Beyond the Brick and Mortar: Creating Virtual Study Centers with Open Technology Tools

Concurrent Session 6

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Brief Abstract

This presentation will feature effective practices for the design and implementation of a fully-online, DIY virtual study center, as well as curated applications of free and open source emerging technology solutions specifically suited to this design format.


Angela Gunder serves as Director of Instructional Design and Curriculum Development for the Office of Digital Learning at The University of Arizona. Angela came into instructional design rather circuitously, helming large-scale site designs as webmaster for The City College of New York, the honors college at ASU, and Northern Virginia Community College (NOVA).  Her over fifteen year career as a designer for higher education informs her instructional design practice, where she leverages her expertise in usability, visual communication, programming, and standards-based online learning. Angela holds a B.S. in Computer Science and Fine Art from Fordham University, and a M.Ed. in Education Technology from Arizona State University.  Prior to her position at UA, she was a member of NOVA’s instructional design team, supporting over 23,000 students in 550 unique courses.   Angela is an Associate Editor for the Teacher Education Board of MERLOT, and a Quality Matters certified peer reviewer and online facilitator.  Her research interests include technology for second language acquisition, open educational resources, and emerging technology to promote digital literacy. A voracious culinary nerd, Angela spends her free time composing, cooking and photographing original recipes for her food blog.
Asst. Director for instructional design in support of the University of Arizona's fully online campus. Oversees the general education academy and UA Online's instructional design team. Currently pursuing an Ed.D. in Leadership and Innovation. Areas of research interest include instructor presence and its impact of a sense of community and student success in online learning.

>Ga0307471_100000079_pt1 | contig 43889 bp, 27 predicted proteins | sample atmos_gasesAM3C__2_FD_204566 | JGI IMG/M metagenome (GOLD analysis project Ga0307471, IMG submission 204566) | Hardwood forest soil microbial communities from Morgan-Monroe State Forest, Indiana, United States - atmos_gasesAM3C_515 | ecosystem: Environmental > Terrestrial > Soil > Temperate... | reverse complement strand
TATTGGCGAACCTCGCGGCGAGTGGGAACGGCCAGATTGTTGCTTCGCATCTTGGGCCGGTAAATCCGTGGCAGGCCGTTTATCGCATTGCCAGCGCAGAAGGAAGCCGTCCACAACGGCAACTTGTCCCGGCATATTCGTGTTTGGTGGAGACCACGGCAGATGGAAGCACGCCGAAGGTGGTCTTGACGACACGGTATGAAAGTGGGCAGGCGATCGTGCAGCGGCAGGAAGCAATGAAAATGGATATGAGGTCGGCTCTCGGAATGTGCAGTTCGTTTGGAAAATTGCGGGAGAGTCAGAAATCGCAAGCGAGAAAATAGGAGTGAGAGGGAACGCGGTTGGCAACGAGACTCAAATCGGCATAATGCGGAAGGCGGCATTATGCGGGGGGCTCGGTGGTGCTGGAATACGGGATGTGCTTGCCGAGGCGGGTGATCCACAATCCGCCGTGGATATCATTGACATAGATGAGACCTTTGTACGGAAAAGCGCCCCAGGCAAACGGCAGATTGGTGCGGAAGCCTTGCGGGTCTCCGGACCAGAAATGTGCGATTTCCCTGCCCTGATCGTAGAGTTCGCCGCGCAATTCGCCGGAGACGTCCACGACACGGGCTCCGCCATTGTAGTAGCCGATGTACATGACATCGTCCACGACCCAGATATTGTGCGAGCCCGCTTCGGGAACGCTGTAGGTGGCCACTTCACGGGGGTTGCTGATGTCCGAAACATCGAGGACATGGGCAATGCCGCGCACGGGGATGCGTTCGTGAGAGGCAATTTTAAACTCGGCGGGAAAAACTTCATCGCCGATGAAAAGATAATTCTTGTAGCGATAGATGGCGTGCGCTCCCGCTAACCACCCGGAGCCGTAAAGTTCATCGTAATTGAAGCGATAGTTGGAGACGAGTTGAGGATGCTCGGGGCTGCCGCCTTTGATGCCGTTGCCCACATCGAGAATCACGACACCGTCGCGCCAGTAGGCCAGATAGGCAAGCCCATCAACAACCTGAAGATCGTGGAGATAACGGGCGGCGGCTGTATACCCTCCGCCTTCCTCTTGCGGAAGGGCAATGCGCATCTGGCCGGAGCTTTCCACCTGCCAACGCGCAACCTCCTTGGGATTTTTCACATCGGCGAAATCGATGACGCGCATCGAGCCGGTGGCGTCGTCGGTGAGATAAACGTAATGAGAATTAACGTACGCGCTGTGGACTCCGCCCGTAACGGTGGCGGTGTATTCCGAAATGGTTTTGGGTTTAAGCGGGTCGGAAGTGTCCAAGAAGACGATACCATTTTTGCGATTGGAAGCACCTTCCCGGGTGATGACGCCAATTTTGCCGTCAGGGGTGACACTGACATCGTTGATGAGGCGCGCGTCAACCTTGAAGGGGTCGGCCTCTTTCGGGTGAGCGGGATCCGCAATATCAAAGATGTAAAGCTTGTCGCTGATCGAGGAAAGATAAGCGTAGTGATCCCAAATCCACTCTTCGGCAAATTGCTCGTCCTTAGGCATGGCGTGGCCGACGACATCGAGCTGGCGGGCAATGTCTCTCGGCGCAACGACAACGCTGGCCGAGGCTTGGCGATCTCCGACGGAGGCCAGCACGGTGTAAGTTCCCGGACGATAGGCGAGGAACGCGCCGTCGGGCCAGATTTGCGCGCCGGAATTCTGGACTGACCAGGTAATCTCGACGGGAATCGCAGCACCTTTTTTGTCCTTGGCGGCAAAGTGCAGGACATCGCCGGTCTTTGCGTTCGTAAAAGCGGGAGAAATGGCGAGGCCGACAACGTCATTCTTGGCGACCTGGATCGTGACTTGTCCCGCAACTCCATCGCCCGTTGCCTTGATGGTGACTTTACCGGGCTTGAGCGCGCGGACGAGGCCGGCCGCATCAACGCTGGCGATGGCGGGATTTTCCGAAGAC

Dr. King de Ramirez is an Assistant Professor of Spanish and online education coordinator at the University of Arizona. Her current position entails online curriculum development for the department of Spanish & Portuguese as well as providing virtual pedagogy training for faculty and graduate students. Dr. King de Ramirez has published several articles on Spanish for the professions, online FL education, and service learning.

Extended Abstract

Increasing the contact hours with students can be a formidable challenge for online, blended and face-to-face instructors alike, particularly in disciplines that require iteration, practice and feedback to move students into proficiency and mastery. Learning labs and study centers have traditionally filled the role of offering the space and tools to engage students in meaningful practice in low-stakes, informal environments that support persistence and practice. They serve as hubs of learning, and can help to establish cohorts of students as collaborators and mentors to each other as they work beyond the traditional contact hours with their instructor. Building on the successes and unique opportunities afforded by these spaces, how might we create a similar structure in the fully-online environment? And as we continue to open learning spaces for exploration and unlimited access, how can we dissolve the divides between students and deeper engagement with the learning content?

This presentation will feature effective practices for the design and implementation of a fully-online virtual study center, as well as curated applications of emerging technology solutions specifically suited to this design format. The presenters will share the unique benefits of a digital, portable DIY lab that both increases access to salient content, and supports constructivism in the form of collaboration and personalized, student-centered learning. Using a bevy of free and open tools, the presenters will show methods for designing custom study centers at little to no cost that can be customized to any discipline.

Participants in this session will:

  • Explore the benefits and unique opportunities afforded by a customizable, DIY online study center, to include adaptive learning, gameful learning, and the collection of analytics to support personalized feedback and assistance
  • Identify emerging technology applications with the malleability and strength to be used within custom frameworks for discipline-specific study centers
  • Examine specific examples created by the presenters for use in the world languages classroom to increase access to communication tools with personalized feedback

Learning design principles will be discussed in relation to the creation of digital study spaces, to include the design of computer-assisted study tools in conjunction with Open Educational Resources (OER), “Bring Your Own Device” (BYOD) and “Bring Your Own Nothing” (BYON) initiatives, Mobile Learning, and the creation of fully-online Integrated Performance Assessments (IPA). The impact of the 21st Century Framework, Universal Design for Learning (UDL) and adaptive courseware will be discussed.

This hands-on, working session will engage participants by having them identify challenges that their students face with persistence and engagement, outline potential solutions to increasing access to study tools, and design a prototype for a virtual study center that they can build and deploy. In establishing this foundation of design strategies and technological tools to support the creation of a virtual study center, educators will be able to address the challenges of creating an impactful learning experience for students while expanding the reach of the classroom.